Cohen Milstein represents The City of Baltimore in this antitrust class action against Janssen Biotech, Inc., Janssen Oncology, Inc., Janssen Research & Development LLC (collectively, “Janssen”) and BTG International Limited (“BTG”), a global healthcare company. Plaintiffs allege that the defendants engaged in anticompetitive conduct preventing generic manufacturers from entering the market with competing abiraterone acetate products for more than year, delayed the entry of additional generic competitors, and has cost purchasers hundreds of millions of dollars in overcharge damages.

On August 5, 2019, Cohen Milstein and co-counsel filed a consolidated class action complaint on behalf of plaintiffs.

Case Background

In 1997, the U.S. Patent & Trademark Office (“USPTO”) issued U.S. Patent No. 5,604,213 (“’213 patent”) to Janssen for its compound abiraterone. Like all patents, it would expire in 20 years – in December 2016.

On April 28, 2011, Janssen got approval from the FDA for Zytiga, abiraterone acetate tablets, for the treatment of prostate cancer in combination with prednisone. For the next five and a half years, because of the ’213 patent, Janssen had a legitimate monopoly on sales of Zytiga. The company made billions of dollars. Plaintiffs allege that U.S. sales of Zytiga went from $191 million in 2011 to $463 million in 2012, its first full year on the market. In 2015, U.S. Zytiga sales exceeded $1 billion.

Plaintiffs allege that beginning in 2007 through 2014, Janssen (with assistance of BTG) sought a second patent on a method of using abiraterone acetate in combination with prednisone to treat prostate cancer, given the fact that ’213 patent would be terminated in 2016 and generic manufacturers would be able to enter the market.

Unfortunately for Janssen, USPTO repeatedly rejected this second patent application, finding that, among other things, the method was “obvious.” (Years later the Patent Trial and Appeal Board (PTAB) and district court, under broad and narrow claim constructions respectively, would both reach the same conclusion.)

Janssen pivoted and pursued a “commercial success” argument with the USPTO, arguing that combining abiraterone acetate and prednisone could not possibly have been obvious because of the tremendous commercial success that Zytiga enjoyed.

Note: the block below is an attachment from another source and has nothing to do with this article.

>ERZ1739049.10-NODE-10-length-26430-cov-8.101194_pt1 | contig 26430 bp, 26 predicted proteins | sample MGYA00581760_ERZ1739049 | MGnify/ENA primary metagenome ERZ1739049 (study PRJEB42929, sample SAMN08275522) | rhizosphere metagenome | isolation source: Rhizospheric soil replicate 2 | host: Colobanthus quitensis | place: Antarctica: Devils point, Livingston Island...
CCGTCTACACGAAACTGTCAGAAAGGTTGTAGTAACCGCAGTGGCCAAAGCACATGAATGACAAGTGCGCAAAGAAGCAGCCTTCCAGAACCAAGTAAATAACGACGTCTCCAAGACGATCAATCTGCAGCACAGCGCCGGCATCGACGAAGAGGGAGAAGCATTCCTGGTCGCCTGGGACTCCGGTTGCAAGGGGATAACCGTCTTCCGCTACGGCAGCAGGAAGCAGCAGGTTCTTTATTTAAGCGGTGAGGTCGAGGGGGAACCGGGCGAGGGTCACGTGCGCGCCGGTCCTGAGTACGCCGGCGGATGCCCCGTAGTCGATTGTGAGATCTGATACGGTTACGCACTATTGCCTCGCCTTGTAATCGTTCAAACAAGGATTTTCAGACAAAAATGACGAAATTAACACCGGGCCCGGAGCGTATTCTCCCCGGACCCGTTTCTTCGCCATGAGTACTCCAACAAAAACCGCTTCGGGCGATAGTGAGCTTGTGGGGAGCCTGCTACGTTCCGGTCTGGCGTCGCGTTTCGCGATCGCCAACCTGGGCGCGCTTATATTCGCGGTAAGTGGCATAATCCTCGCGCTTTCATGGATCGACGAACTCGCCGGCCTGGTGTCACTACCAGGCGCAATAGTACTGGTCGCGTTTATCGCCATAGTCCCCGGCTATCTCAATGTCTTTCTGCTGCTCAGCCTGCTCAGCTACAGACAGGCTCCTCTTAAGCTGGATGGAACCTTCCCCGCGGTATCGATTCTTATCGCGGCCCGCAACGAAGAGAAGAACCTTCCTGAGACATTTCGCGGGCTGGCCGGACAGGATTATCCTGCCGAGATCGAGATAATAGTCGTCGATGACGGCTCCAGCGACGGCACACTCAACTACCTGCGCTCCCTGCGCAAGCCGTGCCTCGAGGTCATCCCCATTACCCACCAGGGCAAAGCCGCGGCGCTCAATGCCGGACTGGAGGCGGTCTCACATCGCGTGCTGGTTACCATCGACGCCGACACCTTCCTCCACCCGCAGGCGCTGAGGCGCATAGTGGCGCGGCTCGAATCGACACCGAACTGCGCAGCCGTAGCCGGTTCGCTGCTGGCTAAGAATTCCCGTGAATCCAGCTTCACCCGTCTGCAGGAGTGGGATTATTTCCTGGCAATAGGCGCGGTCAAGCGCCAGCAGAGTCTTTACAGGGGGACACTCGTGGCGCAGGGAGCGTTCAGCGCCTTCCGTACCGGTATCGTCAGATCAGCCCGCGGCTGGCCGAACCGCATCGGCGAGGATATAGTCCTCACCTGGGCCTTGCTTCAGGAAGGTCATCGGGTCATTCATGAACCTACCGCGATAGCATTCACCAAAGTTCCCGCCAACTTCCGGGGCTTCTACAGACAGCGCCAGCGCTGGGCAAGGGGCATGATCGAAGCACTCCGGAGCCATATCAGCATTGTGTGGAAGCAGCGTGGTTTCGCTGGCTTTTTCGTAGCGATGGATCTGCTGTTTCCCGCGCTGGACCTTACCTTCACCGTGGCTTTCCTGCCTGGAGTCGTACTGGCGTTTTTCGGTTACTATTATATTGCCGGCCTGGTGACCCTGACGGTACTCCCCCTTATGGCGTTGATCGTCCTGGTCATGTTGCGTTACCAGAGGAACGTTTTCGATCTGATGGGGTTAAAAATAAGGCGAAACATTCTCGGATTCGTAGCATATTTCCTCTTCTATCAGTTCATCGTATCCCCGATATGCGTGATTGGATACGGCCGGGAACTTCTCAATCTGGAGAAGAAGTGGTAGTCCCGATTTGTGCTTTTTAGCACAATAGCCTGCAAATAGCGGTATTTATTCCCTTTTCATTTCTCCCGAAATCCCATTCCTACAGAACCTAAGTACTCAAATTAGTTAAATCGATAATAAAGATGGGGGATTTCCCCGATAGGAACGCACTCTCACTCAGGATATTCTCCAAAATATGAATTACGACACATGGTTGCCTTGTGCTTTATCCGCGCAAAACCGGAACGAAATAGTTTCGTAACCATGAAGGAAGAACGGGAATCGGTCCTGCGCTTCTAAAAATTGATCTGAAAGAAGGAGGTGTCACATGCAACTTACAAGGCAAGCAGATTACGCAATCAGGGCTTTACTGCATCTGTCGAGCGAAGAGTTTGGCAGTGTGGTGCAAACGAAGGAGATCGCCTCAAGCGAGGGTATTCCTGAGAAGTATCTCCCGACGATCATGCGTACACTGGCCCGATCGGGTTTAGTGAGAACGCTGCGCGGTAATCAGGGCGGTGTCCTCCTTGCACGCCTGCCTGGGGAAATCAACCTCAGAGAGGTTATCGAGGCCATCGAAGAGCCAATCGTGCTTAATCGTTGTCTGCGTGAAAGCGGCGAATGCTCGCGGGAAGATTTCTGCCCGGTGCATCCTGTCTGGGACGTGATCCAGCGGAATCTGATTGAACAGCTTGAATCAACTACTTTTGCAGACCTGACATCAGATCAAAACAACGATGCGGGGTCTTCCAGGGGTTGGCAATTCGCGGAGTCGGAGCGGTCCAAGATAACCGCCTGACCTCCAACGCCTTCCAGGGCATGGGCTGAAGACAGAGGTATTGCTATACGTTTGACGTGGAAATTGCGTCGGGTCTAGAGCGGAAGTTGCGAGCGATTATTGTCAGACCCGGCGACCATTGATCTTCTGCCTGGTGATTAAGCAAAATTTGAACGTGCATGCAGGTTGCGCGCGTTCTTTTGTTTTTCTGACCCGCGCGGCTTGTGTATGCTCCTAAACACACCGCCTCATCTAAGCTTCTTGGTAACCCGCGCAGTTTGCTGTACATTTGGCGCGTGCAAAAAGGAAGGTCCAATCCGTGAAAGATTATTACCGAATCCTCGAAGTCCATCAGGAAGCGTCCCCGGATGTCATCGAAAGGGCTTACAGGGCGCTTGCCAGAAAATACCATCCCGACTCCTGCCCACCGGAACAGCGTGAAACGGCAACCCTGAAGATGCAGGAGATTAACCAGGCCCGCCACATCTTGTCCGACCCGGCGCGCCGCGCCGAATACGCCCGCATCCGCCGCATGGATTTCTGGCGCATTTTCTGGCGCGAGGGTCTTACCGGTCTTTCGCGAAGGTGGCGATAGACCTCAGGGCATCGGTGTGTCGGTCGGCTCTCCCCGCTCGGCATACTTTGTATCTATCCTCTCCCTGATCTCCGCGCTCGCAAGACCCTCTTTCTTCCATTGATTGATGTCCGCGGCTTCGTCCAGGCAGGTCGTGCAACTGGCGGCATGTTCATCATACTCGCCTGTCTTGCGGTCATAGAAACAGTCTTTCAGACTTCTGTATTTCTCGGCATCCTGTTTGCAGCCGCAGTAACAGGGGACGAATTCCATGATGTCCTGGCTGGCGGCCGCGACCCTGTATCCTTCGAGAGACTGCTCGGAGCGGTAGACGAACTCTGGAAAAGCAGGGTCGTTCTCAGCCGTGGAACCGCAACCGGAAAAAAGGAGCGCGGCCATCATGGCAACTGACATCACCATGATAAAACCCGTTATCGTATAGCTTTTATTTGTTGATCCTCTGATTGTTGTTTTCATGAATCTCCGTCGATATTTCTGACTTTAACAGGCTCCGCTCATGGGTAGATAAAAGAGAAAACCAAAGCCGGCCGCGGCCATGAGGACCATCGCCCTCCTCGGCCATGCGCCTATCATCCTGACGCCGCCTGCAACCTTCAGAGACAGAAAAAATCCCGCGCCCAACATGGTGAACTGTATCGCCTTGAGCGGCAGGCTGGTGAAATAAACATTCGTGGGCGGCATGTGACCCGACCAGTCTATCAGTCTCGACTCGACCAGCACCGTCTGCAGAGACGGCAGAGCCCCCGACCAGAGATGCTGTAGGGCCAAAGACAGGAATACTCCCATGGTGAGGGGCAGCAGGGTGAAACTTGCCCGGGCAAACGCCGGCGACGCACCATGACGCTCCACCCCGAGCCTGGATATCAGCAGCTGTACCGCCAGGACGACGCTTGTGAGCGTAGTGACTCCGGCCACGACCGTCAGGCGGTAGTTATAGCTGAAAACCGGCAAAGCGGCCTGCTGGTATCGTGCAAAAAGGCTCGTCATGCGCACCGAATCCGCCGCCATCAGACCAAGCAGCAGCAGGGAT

Plaintiffs further allege that in making this argument, Janssen failed to tell the USPTO that the ’213 patent, covering the only active drug compound in Zytiga, prevented anyone other than Janssen from making or selling any drug product containing that compound. (This is what is commonly referred to as a “blocking patent.”) As a result, Zytiga enjoyed commercial success not because it demonstrated the supposed non-obviousness of the combination of abiraterone and acetate, but because no one else could make or sell an abiraterone acetate product.

Plaintiffs claim that Janssen’s “unexpected commercial success” ruse worked, and in 2013 on that basis – and that basis alone – the USPTO issued Patent No. 8,822,438 (the ’438 patent).

Plaintiffs further claim that in order to protect Janssen’s monopoly, Janssen and BTG then asserted the ’438 patent in infringement litigation that they both knew they could never ultimately win in the courts. Their goal was not to win a litigation victory, though; it was simply to delay generic competition.

Plaintiffs argue Janssen and BTG did win their patent infringement litigation charade. Together, they were able to delay generic competition by more than one year. During that year, Zytiga was among the most profitable drugs sold by Johnson & Johnson, worldwide. In the United States, sales of Zytiga for the twelve months ending December 31, 2017 were $1.228 billion. In 2018, United States sales of Zytiga climbed to $1.771 billon.

Plaintiffs allege that absent the defendants’ unlawful conduct, generic competition for Zytiga would have entered as early as December 2016. Instead, the defendants’ unlawful conduct prevented generic manufacturers from entering the market with competing abiraterone acetate products for more than a year, delayed the entry of additional generic competitors, and has cost purchasers hundreds of millions of dollars in overcharge damages.

Blue Cross and Blue Shield of Louisiana, HMO Louisiana, Inc. et al. v. Janssen Biotech, Inc. et al., No. 19-14146(KM)(JBC) (D.N.J.)